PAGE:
It used to be that copying a friend’s homework was the only option for those desperate to turn in a completed assignment. But technology has changed that, making it easier than ever.
Education professionals aren’t completely behind the curve though. Many realize that the opportunity to cheat on both homework and exams is greater in the computer age. Enter David Pritchard, a physics professor at MIT.
Pritchard conducted some research of his own on the topic of cheating on homework and found that those who regularly copied homework were three times as likely to fail his class.
“Homework copying is severely impeding students’ learning, and teachers don’t take it seriously enough,” said Pritchard, coauthor of a brief study on cheating that appeared in Physical Review Special Topics–Physics Education Research earlier this month. “It’s a killer for the grades and a killer for the students.”
As more universities like MIT utilize an online system for completing homework, professors have more data at their disposal about how students engage their homework. For example, Pritchard and his team were able to narrow down cheaters by looking at how much time passed between when the question was first presented and when it was answered.
They found a subset of students who answered the complex questions in under a minute, raising flags that the students had access to the answers and were copying them. That the online system utilized by MIT presented the questions one at a time ruled out the possibility that students were working out the problems all at once and merely entering the results.
In the end, the team found that those who copied more than 50 percent of their homework typically received grades two letters below those who only copied a little or none at all.
Such copying is simplified with a growing number of Web sites dedicated to providing answers to textbook problems. The Chronicle of Higher Education pointed out in its article the existence of Course Hero, for example. The company claims to offer “over 500,000 textbook solutions” on its site, offering procrastinators yet another avenue to get their homework done.
Such methods of copying typically mean that students are left not understanding the methodology for solving the problem, leaving them vulnerable to failing exams. As Pritchard said, the most important part of learning comes from the actual “doing,” especially in the sciences.
Technology has also made plagiarism easier for many, enabling students to find bodies of text on the Web for their writing assignments and use them as their own words. But that same Internet technology has also made it easier for professors to check for plagiarism by allowing them to run papers through a scanning process, looking for the text online.
Using technology to fight back against copiers is only one possibility though. Noting that students participating in large lectures with little contact with the professor often resorted to this sort of technological cheating, Pritchard changed his class structure. He moved to a more “technology-enabled active learning format” with groups of students interacting with each other, the teacher’s assistant and the teacher. The more intimate learning atmosphere made it easier for students to understand and “do.”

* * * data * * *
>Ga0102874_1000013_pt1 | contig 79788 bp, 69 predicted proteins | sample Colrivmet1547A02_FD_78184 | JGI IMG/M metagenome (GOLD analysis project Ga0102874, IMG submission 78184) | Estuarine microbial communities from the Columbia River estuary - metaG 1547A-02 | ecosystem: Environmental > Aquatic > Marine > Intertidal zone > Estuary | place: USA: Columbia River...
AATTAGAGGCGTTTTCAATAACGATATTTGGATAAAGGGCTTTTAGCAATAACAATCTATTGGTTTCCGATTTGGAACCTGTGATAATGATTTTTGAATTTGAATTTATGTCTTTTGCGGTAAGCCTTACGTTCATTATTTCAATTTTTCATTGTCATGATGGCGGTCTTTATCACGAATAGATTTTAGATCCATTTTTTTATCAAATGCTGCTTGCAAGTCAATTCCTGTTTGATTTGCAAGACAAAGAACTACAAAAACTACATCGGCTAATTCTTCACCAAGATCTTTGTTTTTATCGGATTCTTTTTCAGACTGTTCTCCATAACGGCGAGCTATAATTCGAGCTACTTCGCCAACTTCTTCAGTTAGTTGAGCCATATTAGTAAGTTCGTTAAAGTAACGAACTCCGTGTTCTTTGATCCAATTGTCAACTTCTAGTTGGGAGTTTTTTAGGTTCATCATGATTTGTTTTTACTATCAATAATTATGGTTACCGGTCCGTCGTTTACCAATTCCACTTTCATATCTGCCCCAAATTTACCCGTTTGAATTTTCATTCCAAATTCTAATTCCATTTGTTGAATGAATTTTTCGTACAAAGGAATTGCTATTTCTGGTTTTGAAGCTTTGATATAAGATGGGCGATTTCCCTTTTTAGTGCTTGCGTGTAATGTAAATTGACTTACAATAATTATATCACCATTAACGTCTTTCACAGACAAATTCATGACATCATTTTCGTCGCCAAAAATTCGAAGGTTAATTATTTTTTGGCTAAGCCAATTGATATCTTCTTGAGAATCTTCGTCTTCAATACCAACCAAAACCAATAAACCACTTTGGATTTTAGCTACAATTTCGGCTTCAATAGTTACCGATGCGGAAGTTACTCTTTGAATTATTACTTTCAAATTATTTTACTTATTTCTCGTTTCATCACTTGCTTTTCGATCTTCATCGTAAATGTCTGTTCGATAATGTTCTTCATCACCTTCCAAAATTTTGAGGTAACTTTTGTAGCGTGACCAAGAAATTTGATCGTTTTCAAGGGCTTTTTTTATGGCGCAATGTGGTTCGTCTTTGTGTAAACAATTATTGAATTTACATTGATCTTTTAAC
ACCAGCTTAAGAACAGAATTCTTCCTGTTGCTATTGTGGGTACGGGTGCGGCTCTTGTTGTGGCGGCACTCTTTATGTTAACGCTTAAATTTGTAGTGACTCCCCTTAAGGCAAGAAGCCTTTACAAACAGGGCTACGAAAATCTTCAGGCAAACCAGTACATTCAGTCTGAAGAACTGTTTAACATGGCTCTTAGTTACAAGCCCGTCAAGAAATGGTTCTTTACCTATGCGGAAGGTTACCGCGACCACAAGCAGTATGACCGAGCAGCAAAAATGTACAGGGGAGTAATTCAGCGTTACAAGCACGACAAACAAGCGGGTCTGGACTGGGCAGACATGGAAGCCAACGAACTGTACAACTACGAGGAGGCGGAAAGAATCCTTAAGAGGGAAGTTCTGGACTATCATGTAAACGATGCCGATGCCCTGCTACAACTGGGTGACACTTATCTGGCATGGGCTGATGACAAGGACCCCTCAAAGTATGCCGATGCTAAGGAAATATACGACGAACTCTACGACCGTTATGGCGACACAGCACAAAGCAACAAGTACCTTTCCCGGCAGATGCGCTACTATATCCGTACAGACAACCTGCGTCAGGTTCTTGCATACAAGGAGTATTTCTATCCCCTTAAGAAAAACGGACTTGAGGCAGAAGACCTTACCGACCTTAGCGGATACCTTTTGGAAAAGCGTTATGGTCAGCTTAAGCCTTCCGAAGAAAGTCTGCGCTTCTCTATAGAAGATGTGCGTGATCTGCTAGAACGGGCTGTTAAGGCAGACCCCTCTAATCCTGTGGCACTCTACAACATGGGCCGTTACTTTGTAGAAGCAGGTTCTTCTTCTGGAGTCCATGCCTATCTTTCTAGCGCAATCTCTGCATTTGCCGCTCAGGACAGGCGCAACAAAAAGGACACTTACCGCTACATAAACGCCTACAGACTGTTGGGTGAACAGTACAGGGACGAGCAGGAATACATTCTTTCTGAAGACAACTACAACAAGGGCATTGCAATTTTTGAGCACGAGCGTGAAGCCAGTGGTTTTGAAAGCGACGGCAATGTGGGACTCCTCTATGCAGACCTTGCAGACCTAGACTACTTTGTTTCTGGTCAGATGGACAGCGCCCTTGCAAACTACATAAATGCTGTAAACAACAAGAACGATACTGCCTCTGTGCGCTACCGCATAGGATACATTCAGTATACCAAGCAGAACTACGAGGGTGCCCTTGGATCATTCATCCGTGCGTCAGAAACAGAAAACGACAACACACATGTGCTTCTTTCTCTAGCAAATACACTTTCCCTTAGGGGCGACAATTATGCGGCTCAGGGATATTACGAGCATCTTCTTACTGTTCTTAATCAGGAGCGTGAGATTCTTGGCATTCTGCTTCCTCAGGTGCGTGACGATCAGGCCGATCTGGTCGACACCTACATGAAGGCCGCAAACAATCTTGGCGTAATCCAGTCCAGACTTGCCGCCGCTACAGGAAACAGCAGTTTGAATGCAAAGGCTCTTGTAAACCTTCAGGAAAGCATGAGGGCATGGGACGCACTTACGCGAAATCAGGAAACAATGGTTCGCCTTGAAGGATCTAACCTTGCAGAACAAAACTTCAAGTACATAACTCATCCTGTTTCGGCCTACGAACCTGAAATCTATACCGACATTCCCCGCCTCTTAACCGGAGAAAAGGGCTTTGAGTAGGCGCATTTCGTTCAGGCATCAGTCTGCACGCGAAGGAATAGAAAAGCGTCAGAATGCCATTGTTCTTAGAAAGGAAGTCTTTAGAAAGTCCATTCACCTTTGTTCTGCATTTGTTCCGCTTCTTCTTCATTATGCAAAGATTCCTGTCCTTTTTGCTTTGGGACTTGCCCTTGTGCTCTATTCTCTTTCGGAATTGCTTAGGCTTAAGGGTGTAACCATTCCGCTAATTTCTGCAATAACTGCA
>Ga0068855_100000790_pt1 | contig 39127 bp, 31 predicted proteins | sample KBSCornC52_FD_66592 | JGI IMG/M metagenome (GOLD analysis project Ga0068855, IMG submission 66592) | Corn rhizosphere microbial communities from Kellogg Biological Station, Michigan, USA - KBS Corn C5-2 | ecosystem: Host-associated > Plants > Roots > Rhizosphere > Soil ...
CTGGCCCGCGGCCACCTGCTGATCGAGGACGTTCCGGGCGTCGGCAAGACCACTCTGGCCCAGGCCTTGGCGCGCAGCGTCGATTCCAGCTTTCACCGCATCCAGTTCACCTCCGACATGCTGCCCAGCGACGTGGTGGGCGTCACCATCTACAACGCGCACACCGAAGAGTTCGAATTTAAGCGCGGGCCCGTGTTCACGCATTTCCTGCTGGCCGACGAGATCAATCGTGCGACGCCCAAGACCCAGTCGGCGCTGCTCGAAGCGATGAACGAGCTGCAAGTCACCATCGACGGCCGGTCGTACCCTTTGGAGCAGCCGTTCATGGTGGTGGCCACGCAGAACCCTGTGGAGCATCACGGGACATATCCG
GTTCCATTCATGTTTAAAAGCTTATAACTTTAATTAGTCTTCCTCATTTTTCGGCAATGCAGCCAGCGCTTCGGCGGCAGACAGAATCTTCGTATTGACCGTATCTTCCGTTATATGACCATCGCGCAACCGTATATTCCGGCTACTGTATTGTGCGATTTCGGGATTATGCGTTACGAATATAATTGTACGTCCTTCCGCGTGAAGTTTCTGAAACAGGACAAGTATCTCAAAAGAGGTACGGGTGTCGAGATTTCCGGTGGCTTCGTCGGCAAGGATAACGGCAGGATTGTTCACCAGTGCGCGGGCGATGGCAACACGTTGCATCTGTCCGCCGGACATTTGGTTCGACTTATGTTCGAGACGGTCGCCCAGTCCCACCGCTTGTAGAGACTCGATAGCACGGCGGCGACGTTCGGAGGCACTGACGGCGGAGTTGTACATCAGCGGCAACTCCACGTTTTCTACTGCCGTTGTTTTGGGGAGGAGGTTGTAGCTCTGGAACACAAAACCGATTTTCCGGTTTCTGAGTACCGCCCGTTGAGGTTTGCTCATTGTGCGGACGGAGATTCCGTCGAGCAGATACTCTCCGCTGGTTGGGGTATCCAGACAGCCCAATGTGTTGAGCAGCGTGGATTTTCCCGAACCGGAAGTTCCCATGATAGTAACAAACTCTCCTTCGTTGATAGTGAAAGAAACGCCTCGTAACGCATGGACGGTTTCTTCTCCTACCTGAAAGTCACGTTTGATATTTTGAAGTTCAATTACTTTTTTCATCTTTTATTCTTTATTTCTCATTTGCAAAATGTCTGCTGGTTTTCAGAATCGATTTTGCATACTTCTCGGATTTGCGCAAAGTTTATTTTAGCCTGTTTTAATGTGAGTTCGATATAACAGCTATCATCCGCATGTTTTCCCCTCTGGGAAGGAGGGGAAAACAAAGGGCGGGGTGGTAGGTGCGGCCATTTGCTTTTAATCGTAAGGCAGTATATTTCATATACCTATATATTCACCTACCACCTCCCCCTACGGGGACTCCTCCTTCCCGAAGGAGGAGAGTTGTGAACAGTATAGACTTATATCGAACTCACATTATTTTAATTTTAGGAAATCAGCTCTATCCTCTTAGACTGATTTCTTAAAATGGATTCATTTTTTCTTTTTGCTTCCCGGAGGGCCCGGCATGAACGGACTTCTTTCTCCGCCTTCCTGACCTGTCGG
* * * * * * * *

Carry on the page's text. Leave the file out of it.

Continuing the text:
“We came upon homework copying through our research on learning in an online environment, rather than through moral concern,” Pritchard told MIT News.
“But our results are so strong that they place a moral imperative on teachers to confront homework copying and to reduce it. Fortunately, we found some changes that dramatically reduce copying without turning teachers into policemen.”
As research into the importance of cognitive development of children expands, educators are finding new ways to incorporate cognitive development in the classroom.
A recent example of this practice can be found in Gary, Indiana, just outside of downtown Chicago. In January 2010, the Gary Community School Corporation adopted the use of cognitive learning software in Bailly Preparatory Academy, a middle school in the community. The school district was able to implement the software with the help of donations from two prominent citizens of the community.
The software, called BrainWare Safari, is designed to improve the mental processing skills of children and is reportedly being used in over 200 school districts across the nation. Scientific understanding about how children mentally develop is used in the software’s methodology, which incorporates a number of animated characters into 168 levels of a video game format.
“Our children are more drawn to technology,” Bailly Principal Lucille Washington told the Post-Tribune. “Anything like that is a hook.”
Washington’s point about children being drawn to technology is valid, as evidenced by the U.S. Census statistics on computer and Internet use. Computers are commonplace in the household, and they are becoming more commonplace in schools. With such adoption, it makes sense that more schools are implementing technology and the Internet in the classroom.
Though the administrators at Bailly Preparatory Academy claim to already see positive results in students’ daily 45-minute sessions using the BrainWare Safari software, it’s still early. They hope that additional language arts and mathematics assessments in May will yield a clearer picture on the efficacy of the software.
Regardless, it’s encouraging to see more educators recognizing that when carefully assessed and supervised, many technologies can effectively be incorporated into the classroom.